I’m going to have to start this blog with a small confession. When it comes to dating, my approach has been notoriously ineffective. Don’t worry, this blog isn’t about dating. But for a single man in his thirties, I have decided it is time to be more intentional about changing my approach. I’ve taken a good look at the things I do, and with a little reluctance, I’ve started trying some new habits.
How is it going? Well, I have succeeded in pushing myself out of my comfort zone. I have successfully upturned the delicate balance of time and commitments in my life, and that has effectively driven me a little bit crazy. Growth! So far so good.
A few years back, I might not have taken this in such stride, but I know what I am good at. When it comes to dating, I’m working on it. When it comes to personal growth, I’ve got that down pat. About five years ago I was a reclusive, workaholic with severe social anxiety. That wasn’t fun – I changed that. About four years ago I was a middle pew protestant with a much less fervent spirituality. I was missing out on so much – I changed that. About two years ago I was over weight and in rather poor health. I didn’t like it – I changed that.
None of those changes were easy. In their own way, they each forced me to leave my comfort zone and patiently preserver through awkward new things. But this initial struggle was vital in making me the person I am today, and today I am convicted that those changes were partial steps towards making me the person God wants me to be. Isn’t that what Catholicism is all about?
Sometimes we call it “Formation”. Sometimes we call it “Discernment”. Sometimes we call it “Metanioa”. The Catholic faith is a process perhaps a struggle to turn our lives and our selves inside out to become something different. God is calling us (all of us) to become saints. If you’re anything like me, you’re not their yet. Well first off all, relax because every sinner has a future… Now stop relaxing because growth is hard work!
In every journey, the first step is to understand your destination. Our father has a grand and unique plan for you and your sainthood. He will gladly share it with you but you may have trouble hearing him. Usually because we hear everyone but God. The loudest voice we hear is usually what everyone else wants us to be. Our friends, our family, our culture all have many subtle and unsubtle ways of impressing upon us their expectations. Then we also hear our own concupiscence. How can we hear God over the sound of our own self-centered desires. Then we hear our own self-doubt. Everyone has their inner voice telling them they must be and what they can never be. God has a bigger vision we can be anything through he who gives us faith.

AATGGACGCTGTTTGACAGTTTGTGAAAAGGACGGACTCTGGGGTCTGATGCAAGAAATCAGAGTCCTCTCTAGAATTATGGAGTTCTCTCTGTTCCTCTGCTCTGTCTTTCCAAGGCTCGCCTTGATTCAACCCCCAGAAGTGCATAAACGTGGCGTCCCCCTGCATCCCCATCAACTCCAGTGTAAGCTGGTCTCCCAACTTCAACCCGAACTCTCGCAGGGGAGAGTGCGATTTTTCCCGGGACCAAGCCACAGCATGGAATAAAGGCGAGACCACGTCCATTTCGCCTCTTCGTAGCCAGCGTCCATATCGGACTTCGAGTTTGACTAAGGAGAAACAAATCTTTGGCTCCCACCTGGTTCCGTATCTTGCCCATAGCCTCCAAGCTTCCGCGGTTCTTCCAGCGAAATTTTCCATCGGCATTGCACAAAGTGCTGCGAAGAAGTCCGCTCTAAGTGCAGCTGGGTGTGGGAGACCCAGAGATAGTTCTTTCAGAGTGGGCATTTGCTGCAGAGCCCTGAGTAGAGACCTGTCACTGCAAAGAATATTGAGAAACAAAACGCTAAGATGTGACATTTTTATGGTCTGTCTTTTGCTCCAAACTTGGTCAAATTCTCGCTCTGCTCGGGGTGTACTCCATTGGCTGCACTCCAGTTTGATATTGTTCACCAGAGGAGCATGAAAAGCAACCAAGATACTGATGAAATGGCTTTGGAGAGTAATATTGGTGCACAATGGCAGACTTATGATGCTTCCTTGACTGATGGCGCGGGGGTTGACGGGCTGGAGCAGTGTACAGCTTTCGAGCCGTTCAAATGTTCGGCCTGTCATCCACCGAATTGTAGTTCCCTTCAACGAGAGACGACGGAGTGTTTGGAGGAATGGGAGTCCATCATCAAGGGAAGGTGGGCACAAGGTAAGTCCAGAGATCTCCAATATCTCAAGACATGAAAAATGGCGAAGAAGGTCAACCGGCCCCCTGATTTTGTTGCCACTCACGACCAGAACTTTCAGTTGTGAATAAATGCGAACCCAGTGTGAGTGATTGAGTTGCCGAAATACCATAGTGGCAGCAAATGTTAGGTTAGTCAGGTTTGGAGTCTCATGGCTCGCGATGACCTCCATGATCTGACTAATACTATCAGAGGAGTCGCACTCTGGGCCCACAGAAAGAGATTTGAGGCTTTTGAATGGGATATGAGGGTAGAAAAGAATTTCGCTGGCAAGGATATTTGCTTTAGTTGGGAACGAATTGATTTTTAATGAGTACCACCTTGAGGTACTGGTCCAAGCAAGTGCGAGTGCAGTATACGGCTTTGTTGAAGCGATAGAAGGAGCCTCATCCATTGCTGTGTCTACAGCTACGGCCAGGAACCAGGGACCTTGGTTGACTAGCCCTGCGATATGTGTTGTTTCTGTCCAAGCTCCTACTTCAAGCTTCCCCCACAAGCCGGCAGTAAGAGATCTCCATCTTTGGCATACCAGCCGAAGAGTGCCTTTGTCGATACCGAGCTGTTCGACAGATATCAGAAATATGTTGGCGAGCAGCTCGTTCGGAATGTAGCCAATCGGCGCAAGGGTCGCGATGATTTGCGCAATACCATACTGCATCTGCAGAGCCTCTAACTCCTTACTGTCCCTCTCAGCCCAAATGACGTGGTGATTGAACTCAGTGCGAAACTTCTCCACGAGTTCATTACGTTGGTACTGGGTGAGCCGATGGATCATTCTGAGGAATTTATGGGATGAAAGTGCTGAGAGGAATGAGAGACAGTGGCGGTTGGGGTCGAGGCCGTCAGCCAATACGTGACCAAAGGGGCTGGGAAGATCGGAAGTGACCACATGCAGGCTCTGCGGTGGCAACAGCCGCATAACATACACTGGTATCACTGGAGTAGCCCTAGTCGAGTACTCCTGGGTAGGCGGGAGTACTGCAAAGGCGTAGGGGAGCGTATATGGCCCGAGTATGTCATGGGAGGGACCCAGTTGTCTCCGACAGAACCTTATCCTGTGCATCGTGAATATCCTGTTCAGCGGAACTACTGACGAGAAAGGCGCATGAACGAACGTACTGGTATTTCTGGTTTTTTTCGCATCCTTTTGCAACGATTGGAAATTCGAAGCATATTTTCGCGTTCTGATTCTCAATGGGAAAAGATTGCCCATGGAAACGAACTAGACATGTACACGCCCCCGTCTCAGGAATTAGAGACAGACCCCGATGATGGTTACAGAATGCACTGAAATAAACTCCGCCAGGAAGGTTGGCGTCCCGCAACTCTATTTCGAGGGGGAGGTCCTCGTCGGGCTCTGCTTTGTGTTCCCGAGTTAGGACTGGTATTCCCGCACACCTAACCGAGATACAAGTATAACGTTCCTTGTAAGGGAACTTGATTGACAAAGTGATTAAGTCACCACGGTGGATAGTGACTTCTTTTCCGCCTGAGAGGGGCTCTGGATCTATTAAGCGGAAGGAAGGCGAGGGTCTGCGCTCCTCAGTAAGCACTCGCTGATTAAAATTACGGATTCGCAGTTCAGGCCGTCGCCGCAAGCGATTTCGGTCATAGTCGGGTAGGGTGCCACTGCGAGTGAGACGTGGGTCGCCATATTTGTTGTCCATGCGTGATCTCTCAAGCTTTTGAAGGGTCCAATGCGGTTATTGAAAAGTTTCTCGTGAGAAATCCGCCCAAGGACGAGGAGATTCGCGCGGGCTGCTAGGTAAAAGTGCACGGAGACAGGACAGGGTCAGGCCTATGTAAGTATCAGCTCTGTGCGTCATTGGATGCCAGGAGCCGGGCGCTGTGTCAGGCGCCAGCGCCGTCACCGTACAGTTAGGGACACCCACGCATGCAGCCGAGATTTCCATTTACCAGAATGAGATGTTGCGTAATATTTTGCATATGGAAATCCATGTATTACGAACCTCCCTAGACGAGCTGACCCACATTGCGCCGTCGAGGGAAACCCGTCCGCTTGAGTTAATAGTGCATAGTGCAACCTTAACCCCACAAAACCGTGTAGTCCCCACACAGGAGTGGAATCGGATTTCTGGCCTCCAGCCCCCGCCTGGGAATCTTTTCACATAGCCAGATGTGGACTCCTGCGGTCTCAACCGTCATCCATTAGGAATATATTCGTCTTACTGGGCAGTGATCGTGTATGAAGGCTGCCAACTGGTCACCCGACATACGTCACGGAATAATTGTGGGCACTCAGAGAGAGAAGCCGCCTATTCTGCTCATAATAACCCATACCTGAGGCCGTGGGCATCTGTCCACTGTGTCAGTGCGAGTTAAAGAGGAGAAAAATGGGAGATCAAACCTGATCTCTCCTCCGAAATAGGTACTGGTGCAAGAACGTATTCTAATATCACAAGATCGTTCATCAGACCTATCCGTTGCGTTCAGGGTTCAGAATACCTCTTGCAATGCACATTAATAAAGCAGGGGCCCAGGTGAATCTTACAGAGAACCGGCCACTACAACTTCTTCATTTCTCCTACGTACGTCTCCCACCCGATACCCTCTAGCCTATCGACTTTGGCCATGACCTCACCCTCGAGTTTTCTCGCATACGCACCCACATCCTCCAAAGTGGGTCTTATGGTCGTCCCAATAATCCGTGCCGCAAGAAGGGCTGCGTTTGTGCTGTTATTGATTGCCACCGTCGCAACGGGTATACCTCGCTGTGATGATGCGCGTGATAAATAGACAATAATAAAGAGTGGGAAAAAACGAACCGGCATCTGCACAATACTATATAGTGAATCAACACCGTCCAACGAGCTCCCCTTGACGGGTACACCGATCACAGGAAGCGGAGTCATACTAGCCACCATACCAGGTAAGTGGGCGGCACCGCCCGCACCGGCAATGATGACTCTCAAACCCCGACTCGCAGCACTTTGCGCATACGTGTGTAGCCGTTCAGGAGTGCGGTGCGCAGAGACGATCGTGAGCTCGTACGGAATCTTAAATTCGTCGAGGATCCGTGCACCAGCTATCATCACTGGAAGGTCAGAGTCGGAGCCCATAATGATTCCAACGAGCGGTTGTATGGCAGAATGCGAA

But if you learn to tune all of these voices out you can also hear God’s voice. Saint Ignatius developed some good tests to chose God’s voice from the others. God’s voice is the call that leads your life towards Faith, Hope and Charity. When you sin, God’s voice is the one that warns you not to become complacent. You were meant for more than a life of sin. When your growth becomes a struggle to preserver God’s voice is the one that comforts and reassures you. God’s voice alone can tell you who you are meant to be.
If that were the hardest part, this blog would be called “finding yourself”. Hearing God’s call is just the beginning. God wants to change your life. Let’s not pretend this isn’t an overwhelming task. Perhaps this is why there seem to be more Catholics who hear the call and get lost along the way than those who reach sainthood. When a task is too big to wrap your head around, break it into pieces you can handle. If there is anything my many changes have taught me its that changing your life starts with changing your habits.
To break myself free of my depression I had to learn new mental habits and new ways to thinking. I had to try new my social habits to meet new people. To lose weight I had to develop new habits of exercise and radically change my dietary habits. To grow in my new faith I had to develop the habit of spending more time with the sacraments and more time reflecting on where God was in my life.
What habits make you a saint? The church is blessed with a multitude of saints to venerate each with a multitude of habits to venerate. Here are a few I believe are important.
- Be mindful of your thoughts
- Avoid anger and judgment
- Avoid worrying about what you can not change
- Practice Non-Dualistic thinking
- Educate yourselves about the needs of those around you; especially those on the margins
- Study the scriptures
- Study the documents of the church
- Study the saints
- Study good theological material
- Take part in the Sacraments
- Perform acts of Charity regularly
- Work for peace and justice
- Live simply
- Spend time in silence
- Make you work an offering to God
- Practice asking for forgiveness
- Love your neighbor
- Trust in God
- Don’t lose hope
- Keep your intentions pure
- Be Joyful
This is just my list. It is no where near complete, and I would love for you to share your contributions in the comments below. But the real question is, what habit is God asking you to take up? Where in your life are you still not quite the person God wants you to be? What is your next step towards sainthood?
My challenge to you is to take just one new habit God is calling for you. Sinners do not become saints overnight, but no matter how long it takes God will give you the strength to persevere. He will be calling you. He will be loving you. Together you can become who you where always meant to be.